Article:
Apprehending the criminal: the production of deviance in nineteenth-century discourse
In this wide-ranging analysis, Marie-Christine Leps traces the production and circulation of knowledge about the criminal in nineteenth-century discourse, and shows how the delineation of deviance served to construct cultural norms. She demonstrates how the apprehension of crime and criminals was an important factor in the establishment of such key institutions as national systems of education, a cheap daily press, and various welfare measures designed to fight the spread of criminality. Leps focuses on three discursive practices: the emergence of criminology, the development of a mass-produced press, and the proliferation of crime fiction, in both England and France. Beginning where Foucault's workDiscipline and Punishends, Leps analyzes intertextual modes of knowledge production and shows how the elaboration of hegemonic truths about the criminal is related to the exercise of power. The scope of her investigation includes scientific treatises such asCriminal Manby Cesare Lombroso andThe English Convictby Charles Goring, reports on the Jack the Ripper murders inThe TimesandLe Petit Parisien, the Sherlock Holmes stories, Stevenson'sStrange Case of Dr. Jekyll and Mr. Hyde, and novels by Zola and Bourget. This work will be indispensable to all readers interested in discourse analysis, and to scholars and students of literary and cultural studies, anthropology, criminology, nineteenth-century history, and interdisciplinary studies.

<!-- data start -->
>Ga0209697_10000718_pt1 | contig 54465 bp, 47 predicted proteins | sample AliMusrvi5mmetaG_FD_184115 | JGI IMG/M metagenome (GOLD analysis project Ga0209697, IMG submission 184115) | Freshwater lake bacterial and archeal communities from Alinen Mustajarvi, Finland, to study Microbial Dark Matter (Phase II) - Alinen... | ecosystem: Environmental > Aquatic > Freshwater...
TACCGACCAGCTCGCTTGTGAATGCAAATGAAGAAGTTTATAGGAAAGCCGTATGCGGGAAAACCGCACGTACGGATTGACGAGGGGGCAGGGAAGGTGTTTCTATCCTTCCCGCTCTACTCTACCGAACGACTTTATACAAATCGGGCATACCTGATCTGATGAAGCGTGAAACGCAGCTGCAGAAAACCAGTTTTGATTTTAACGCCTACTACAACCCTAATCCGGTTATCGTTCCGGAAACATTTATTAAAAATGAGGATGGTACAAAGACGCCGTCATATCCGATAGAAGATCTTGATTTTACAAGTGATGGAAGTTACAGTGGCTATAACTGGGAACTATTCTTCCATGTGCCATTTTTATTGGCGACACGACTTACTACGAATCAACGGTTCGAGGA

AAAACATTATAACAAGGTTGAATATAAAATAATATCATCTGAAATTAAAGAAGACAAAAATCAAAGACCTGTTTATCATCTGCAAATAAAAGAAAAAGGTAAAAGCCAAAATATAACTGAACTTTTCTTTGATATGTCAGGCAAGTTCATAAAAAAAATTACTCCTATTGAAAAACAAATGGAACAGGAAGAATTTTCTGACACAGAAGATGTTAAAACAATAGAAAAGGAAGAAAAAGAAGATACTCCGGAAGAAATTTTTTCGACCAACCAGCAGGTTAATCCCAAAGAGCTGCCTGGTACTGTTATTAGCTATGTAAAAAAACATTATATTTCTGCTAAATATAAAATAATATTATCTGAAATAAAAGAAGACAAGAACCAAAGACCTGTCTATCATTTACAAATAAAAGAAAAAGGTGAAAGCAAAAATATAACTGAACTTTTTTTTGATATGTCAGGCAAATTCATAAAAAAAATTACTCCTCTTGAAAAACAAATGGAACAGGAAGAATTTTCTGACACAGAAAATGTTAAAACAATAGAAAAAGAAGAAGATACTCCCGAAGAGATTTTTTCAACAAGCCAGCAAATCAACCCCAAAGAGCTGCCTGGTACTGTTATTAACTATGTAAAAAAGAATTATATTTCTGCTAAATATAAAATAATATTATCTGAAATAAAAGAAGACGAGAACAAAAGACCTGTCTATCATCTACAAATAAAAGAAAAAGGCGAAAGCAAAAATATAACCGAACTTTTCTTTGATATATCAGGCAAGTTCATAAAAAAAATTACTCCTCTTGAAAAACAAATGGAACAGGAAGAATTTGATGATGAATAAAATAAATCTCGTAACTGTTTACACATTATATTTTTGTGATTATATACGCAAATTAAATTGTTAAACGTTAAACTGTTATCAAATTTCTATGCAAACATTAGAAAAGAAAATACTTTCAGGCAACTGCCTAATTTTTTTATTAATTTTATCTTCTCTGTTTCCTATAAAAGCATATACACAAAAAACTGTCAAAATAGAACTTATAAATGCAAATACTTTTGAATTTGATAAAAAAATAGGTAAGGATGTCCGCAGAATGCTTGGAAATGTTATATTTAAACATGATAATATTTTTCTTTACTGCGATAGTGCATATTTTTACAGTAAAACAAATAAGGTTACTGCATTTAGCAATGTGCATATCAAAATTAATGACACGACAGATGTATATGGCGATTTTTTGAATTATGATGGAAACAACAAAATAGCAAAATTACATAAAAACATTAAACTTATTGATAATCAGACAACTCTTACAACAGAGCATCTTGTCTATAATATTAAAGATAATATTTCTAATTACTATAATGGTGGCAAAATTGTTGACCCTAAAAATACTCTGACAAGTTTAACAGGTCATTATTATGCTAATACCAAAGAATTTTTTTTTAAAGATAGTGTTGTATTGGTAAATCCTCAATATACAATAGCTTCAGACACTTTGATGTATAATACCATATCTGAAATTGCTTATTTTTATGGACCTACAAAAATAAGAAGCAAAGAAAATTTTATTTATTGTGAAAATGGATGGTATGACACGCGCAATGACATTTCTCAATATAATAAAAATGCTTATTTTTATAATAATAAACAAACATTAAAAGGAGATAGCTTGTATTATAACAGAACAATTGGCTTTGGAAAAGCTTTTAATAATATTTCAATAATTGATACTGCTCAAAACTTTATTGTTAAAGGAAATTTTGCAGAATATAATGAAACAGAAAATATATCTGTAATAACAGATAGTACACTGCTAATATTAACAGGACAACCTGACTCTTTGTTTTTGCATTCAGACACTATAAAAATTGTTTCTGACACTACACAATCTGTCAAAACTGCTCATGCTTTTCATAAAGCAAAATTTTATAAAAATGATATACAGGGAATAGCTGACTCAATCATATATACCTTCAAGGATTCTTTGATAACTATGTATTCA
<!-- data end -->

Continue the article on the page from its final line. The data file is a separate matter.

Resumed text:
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absolute and cumulative allowed Altick analysis argued atavism authority behavior bete humaine born criminal Brunetiere Cesare Lombroso character circulation classes crime criminal anthropology criminal type criminology Daily Telegraph described determined deviance discourse analysis discursive practices economic emergence Emile Zola English Enthymeme epistemological established existence facts fiction Foucault France French Gareth Stedman Jones Greslou hegemonic Holmes human Hyde Ibid Ideologeme ideological maxims institutional intertextual Jacques Jekyll Jekyll's Journal knowledge and power knowledge production language is transparent literary literature Lombroso London lower orders meaning Michel Foucault moral narrative narrator nation nature newspaper nineteenth century novel objective information organizations Paris Paul Bourget penal penitentiary Petit Parisien police political position power-knowledge present presupposes prison punishment Quoted reader reality recognized reports scientific Sherlock Holmes social discourse society stories swindler Tarde textual theory tion trans transformed triadic relation truth Utterson Whitechapel Zola Zola's